March 25: McCrory joins a dark list of Southern governors
By signing HB2, Gov. Pat McCrory changed the course of his state – and his future:
Near 10 p.m. Wednesday, North Carolina Gov. Pat McCrory signed House Bill 2, a measure that had been introduced to lawmakers less than 12 hours before. The law, on its face, voids a controversial transgender bathroom provision in Charlotte’s newly passed anti-discrimination ordinance. At least that’s what the governor wants to emphasize.
But this legislation, and these 12 hours, was about much more than that. It was about a governor who decided his state will sanction discrimination against not only transgender people, but all homosexuals. It was about a governor who thinks it’s acceptable to make it harder for black men and women to sue for employment discrimination.
It was, in the end, about a 21st century governor who joined a short, tragic list of 20th century governors. You know at least some of these names, probably: Wallace, Faubus, Barnett. They were men who fed our worst impulses, men who rallied citizens against citizens, instead of leading their states forward.
This is what Pat McCrory did Wednesday. In just 12 hours. It wasn’t the stand in the schoolhouse door. It was a sprint past the bathroom door and straight into the South’s dark, bigoted past.
April 14: Boosting diversity without busing
In April, the Charlotte-Mecklenburg Schools Board of Education told families that it would pursue the challenge of greater classroom diversity without taking children out of their neighborhood schools:
Given our increasingly fragile political landscape, school board members made the right call. Any plan forcing children out of their home campuses would have sent middle-income families streaming toward private and charter schools.
But even within the board’s modest framework, CMS can still boost diversity and lessen, if not eliminate, concentrated poverty on struggling campuses.
For instance, a number of high-poverty schools house student populations much poorer than the neighborhoods surrounding their campuses.
Campus diversity levels would climb simply by bringing more families from the neighborhoods into those schools. That means expanding partial magnet programs.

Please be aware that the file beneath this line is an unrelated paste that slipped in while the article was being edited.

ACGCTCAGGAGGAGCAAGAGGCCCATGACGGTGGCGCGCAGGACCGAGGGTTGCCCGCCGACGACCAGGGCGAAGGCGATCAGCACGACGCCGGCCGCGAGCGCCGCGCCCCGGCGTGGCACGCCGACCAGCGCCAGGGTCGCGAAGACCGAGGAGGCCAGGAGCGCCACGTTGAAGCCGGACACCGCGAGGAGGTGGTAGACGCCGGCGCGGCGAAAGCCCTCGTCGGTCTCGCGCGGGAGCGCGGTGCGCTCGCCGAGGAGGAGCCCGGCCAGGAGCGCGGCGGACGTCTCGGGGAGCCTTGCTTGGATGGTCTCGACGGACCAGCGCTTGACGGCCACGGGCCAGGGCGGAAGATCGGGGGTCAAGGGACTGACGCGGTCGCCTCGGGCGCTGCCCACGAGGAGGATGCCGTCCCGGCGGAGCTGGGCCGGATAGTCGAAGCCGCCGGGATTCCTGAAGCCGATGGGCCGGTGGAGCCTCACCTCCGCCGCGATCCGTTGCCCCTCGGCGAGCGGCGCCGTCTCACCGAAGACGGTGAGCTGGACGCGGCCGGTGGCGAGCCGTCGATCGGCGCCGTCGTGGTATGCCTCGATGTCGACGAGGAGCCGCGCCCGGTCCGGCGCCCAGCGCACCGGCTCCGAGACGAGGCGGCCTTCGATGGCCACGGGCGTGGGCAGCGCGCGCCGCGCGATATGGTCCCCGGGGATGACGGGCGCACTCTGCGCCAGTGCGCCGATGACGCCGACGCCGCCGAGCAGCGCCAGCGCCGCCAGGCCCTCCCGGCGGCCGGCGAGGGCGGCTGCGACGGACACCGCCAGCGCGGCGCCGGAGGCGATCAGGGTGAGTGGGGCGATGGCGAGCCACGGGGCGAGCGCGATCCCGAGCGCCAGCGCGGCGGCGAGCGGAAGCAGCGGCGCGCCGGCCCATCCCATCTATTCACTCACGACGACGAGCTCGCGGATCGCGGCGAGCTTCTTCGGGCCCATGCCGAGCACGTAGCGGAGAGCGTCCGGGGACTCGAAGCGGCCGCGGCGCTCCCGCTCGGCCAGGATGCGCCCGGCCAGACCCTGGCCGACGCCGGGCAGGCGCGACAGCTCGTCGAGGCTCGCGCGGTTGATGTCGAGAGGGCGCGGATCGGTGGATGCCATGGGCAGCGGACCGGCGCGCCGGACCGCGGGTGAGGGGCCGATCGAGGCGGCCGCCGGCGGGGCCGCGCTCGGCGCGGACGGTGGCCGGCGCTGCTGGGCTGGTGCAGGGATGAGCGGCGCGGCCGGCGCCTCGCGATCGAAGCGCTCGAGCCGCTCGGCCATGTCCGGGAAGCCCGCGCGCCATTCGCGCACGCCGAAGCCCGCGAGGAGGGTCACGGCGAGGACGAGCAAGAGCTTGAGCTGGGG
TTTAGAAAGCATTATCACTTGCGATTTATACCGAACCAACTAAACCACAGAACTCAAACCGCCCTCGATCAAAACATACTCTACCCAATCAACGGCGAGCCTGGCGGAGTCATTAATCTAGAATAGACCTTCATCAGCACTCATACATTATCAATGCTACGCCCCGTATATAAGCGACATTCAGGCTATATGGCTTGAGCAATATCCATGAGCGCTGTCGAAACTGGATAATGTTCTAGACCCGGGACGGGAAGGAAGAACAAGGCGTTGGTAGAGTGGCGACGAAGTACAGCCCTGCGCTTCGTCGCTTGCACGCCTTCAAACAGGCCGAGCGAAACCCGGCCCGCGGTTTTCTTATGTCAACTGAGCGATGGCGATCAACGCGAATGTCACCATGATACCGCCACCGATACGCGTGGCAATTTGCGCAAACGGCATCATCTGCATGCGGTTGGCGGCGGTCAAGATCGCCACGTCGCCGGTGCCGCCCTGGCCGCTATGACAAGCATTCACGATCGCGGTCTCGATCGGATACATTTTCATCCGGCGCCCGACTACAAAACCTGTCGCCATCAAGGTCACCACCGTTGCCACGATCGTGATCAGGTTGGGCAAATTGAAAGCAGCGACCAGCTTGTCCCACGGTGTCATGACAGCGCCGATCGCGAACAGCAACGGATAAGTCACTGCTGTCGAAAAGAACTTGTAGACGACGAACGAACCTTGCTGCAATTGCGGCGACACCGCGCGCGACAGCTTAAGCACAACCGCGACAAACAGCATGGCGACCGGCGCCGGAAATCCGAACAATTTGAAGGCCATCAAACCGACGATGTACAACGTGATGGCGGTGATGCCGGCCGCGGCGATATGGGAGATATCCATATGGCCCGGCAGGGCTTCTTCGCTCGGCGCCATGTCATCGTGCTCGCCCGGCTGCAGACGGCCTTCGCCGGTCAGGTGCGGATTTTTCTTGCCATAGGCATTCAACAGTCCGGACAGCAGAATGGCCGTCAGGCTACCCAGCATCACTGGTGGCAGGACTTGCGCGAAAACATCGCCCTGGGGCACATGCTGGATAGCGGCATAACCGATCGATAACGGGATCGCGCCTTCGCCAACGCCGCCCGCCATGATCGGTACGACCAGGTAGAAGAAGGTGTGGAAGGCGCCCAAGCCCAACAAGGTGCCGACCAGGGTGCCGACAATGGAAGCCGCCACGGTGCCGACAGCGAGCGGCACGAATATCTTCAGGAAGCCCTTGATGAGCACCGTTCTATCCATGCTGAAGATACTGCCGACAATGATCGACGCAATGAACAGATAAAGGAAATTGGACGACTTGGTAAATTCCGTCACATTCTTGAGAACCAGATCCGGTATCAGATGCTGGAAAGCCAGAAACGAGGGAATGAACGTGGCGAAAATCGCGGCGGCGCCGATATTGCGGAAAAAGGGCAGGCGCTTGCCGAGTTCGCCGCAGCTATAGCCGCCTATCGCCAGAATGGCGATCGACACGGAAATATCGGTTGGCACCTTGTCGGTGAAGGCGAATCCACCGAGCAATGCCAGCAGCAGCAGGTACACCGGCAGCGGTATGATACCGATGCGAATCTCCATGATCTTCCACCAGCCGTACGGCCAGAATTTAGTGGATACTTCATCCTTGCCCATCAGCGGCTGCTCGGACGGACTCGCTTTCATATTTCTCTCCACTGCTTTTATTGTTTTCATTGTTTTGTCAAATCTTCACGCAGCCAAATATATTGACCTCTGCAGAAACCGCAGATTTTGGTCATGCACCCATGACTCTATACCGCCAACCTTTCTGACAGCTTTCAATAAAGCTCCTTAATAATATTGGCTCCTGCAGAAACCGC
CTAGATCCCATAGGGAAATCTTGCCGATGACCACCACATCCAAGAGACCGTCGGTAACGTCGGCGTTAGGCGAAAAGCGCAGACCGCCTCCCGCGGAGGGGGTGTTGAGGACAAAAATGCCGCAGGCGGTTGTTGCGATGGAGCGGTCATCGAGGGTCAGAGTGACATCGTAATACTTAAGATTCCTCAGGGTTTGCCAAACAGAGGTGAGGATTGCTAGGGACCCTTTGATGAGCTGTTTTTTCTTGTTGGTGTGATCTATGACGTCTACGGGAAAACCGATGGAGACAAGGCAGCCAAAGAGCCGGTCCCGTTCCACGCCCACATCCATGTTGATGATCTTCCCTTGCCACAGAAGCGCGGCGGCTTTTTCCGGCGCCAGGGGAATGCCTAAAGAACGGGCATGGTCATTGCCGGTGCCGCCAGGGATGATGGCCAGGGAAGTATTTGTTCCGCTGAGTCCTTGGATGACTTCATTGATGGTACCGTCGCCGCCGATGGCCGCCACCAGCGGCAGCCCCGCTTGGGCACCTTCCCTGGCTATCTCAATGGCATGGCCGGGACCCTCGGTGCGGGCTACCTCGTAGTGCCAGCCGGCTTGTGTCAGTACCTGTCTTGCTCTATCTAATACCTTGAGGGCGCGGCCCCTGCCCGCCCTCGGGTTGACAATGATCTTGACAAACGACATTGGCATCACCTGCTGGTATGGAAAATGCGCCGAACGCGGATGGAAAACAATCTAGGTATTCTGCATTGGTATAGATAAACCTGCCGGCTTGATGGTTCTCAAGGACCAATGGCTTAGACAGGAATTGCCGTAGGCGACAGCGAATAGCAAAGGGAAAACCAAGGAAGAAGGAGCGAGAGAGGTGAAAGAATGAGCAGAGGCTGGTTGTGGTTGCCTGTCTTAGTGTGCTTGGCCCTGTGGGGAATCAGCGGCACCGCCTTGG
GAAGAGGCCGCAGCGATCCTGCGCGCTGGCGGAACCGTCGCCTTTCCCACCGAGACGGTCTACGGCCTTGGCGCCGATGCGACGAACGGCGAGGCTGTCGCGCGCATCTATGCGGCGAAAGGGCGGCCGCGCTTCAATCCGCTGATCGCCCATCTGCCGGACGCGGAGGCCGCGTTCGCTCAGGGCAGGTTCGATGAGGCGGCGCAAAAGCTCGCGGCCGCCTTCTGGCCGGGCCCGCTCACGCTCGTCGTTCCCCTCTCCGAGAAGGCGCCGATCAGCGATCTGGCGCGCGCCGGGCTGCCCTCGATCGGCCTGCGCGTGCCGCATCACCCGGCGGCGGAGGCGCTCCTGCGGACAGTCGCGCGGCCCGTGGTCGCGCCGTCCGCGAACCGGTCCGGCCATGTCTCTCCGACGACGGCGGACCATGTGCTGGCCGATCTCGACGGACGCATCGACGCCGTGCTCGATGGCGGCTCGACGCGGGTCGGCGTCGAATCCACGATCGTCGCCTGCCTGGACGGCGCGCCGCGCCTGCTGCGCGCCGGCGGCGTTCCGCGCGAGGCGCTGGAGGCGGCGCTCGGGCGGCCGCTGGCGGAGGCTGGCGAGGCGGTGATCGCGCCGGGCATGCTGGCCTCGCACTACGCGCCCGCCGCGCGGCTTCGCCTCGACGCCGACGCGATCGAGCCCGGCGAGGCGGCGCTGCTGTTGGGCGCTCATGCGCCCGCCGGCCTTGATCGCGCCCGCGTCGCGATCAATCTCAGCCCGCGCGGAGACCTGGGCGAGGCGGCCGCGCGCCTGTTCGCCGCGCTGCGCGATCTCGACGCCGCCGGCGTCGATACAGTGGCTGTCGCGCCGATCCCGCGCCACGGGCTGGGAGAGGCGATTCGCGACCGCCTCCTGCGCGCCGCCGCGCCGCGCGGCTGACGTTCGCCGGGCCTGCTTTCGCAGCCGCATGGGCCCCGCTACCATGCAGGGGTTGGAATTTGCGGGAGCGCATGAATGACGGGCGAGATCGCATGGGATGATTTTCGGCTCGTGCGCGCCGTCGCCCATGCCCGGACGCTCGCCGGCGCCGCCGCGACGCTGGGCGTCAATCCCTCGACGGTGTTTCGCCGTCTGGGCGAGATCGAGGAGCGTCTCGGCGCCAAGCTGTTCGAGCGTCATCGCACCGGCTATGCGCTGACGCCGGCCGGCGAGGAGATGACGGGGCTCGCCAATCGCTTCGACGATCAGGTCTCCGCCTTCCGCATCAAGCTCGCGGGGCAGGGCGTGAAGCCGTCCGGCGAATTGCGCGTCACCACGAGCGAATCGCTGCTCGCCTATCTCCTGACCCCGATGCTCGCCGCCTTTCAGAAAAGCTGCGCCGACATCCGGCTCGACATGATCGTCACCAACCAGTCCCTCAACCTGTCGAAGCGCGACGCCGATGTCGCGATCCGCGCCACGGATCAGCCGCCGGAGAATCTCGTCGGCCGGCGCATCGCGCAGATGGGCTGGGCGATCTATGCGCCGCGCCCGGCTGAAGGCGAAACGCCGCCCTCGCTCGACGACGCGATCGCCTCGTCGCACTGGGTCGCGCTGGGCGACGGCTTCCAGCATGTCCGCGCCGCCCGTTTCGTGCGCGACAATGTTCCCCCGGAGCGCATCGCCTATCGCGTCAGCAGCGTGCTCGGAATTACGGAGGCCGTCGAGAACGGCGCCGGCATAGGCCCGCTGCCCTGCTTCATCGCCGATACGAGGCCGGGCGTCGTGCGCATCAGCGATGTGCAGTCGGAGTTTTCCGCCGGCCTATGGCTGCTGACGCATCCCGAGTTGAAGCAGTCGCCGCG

That isn’t the only avenue the board could take. Some students are already effectively being “bused” past the closest neighborhood school, sometimes based on attendance lines that are years or decades old. A fresh review might well pinpoint ways to enhance diversity within the confines of the home-school seat guarantee.
An assignment plan centered on home schools and expanded magnets won’t eliminate poverty clusters. But it could help - if done right.
May 27: Clinton’s problems bigger than emails
We wrote several editorials in 2016 on Hillary Clinton’s trust issues, including this look in May at why her emails were important to voters:
Hillary Clinton just doesn’t get it.
It’s not enough to be able to say no hard evidence shows hackers ever breached the home-brewed email system she used while Secretary of State. It’s not enough to say that some officials in the State Department, White House and other federal agencies knew she used a personal email account for official business.
And it’s certainly not enough to protest that Colin Powell did it, too, during his tenure.
With a presidential election looming in November, this is about trust – whether voters can trust her to be forthcoming, honest and transparent. Whether she understands that the rules everyone else must follow apply to her, too.
As the damning new report from the State Department’s inspector general shows, Clinton has left ample room for doubt, even among those generally inclined to support her.
Regardless of whether the FBI’s ongoing inquiry finds criminal wrongdoing, Clinton has a problem – and it goes far deeper than just email protocols. Until she finds a way to demonstrate more candor and forthrightness to the American people, that problem’s not going anywhere.
July 24: We’re falling behind, North Carolina
Backlash over HB2 hit a troubling tipping point, as the NBA pulled the 2017 All-Star Game out of Charlotte: